Though there may be no basis for comparism between the Ondo sheme and the Ngozi Ojeleme Foundation because one is government targeted at the elderly, the other is privately driven and aimed at the widows and the economically weak. Though the similarity ends at size which is state. Already, the foundation in DeltaState has divided the state into three zones to agree with the three senatorial districts. It started from the north where a comprehensive register of widows in every LGA of the district has been documented. Working in tandem with the chairmen of the caretaker committees, each widow was paid the sum of N10,000.00 each. They were given lectures and those willing to learn new trades were assured and registered.

Our country will be greater if we all learn to be involved in the elevation of the poor, enrich the widow, the vunerable and the weak in our midst. Nothing is too small. In other lands, school children forfeit their lunch money to contribute to the needy’s aid scheme. There are people who contribute to things they have nothing to benefit from. While others spend their resources in the building of political empires, buying flashy cars and the acquisition of material wealth. Others with contrary belief, enjoy helping the poor and the weak. Hence, the saying: “Different strokes for different people.”

In  fact, charity is more than giving money to the poor; it is the giving of our hearts, time, talents and energies to lighten the weight that others carry. That was why Ralph Waldo Emerson said: “The mass of men worry themselves into nameless graves, while the great unselfish soul forgets himself/herself into immortality.” Another great mind once wrote that “the ultimate test of man’s consciensce may be his willingness to sacrifice something today for future generations whose words of thanks will not be heard by them.” No wonder Abraham Lincoln made it a policy to always conquer by kindness. Kindness is more important than wisdom and the recognition of this is beginning of wisdom. To be kinder than necessary, does not hurt either.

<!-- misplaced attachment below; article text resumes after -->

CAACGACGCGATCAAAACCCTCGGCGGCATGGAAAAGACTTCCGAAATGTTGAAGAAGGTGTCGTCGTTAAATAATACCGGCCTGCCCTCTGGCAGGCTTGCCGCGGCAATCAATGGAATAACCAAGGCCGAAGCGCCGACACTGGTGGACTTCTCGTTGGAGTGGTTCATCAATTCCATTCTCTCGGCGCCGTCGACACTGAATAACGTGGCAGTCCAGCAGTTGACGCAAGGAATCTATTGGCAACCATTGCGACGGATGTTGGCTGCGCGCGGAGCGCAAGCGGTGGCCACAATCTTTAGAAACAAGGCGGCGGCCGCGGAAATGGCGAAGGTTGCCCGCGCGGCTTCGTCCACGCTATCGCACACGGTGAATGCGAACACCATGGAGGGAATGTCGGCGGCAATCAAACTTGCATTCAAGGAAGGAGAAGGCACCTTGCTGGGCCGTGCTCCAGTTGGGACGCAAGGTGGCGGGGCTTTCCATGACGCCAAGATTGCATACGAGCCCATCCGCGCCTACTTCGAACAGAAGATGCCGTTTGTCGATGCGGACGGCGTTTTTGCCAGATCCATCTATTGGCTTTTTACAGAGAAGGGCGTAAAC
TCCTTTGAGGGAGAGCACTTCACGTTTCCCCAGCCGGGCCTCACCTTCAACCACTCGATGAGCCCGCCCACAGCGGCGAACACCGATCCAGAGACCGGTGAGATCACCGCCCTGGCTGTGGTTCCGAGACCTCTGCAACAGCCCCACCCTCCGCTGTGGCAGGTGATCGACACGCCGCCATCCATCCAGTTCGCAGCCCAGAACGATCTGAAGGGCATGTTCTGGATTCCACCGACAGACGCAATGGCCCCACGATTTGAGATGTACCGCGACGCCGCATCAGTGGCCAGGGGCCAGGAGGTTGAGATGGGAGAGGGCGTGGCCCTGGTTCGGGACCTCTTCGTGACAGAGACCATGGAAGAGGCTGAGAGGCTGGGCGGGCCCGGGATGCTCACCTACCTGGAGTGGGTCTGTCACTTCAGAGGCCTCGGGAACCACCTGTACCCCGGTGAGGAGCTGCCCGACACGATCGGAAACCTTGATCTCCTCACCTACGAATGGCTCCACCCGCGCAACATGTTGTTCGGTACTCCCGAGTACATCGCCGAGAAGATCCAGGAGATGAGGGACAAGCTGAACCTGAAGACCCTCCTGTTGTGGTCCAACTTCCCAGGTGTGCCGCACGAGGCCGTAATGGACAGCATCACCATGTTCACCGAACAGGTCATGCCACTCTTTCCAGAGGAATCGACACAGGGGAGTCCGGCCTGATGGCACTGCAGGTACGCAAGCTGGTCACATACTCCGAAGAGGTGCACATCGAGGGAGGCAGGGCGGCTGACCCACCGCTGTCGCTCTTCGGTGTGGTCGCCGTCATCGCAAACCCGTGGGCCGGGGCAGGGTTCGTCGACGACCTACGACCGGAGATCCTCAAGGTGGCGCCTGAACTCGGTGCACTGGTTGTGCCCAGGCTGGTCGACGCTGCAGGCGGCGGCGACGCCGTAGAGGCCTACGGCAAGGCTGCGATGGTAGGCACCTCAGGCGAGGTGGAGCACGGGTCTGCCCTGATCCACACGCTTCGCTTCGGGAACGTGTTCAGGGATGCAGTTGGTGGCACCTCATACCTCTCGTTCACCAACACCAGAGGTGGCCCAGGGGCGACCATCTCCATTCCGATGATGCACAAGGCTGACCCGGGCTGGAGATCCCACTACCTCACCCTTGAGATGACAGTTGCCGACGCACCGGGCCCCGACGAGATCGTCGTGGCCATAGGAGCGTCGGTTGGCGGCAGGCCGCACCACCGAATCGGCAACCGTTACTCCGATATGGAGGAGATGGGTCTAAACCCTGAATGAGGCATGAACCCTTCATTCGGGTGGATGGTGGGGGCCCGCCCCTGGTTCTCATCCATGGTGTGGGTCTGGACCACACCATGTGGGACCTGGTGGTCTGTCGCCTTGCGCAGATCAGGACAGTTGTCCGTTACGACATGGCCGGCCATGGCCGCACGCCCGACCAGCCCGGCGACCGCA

Ngozi, who hails from Asaba, the DeltaState capital in Osahimili South Local government Area, LGA, of Delta State North Senatorial District, has consistently assured recipients of her benevolence that her gesture has no political undertones. Her desire according to her “is the wish to bear the cross of the widows in the State.” But those widows who are beneficiaries should endeavour to invest whatever they received in productive ventures that would sustain them and to enable them to train their children. Though they are promised a monthly payment but a careful handling of the initial payment would go a long way.

Mahatma Ghandi of India was emphatic when he said that “strength does not come from physical capacity, it comes from an indomitable will.”

And Professor William James shared the views that “the best use of life is to do something that outlasts life.” It is easy to conclude that these inspirational sayings apply and complement individuals but they are equally directed at governments.

For so long, the plight of the widows had for long engaged the minds of many people and communities in the country. But the will to start something has been absent. Hence a foundation like this should be an enduring catalyst in DeltaState like the OndoState social security programme for the aged.

Mr.  BEN ATU,  wrote from Asaba, Delta State.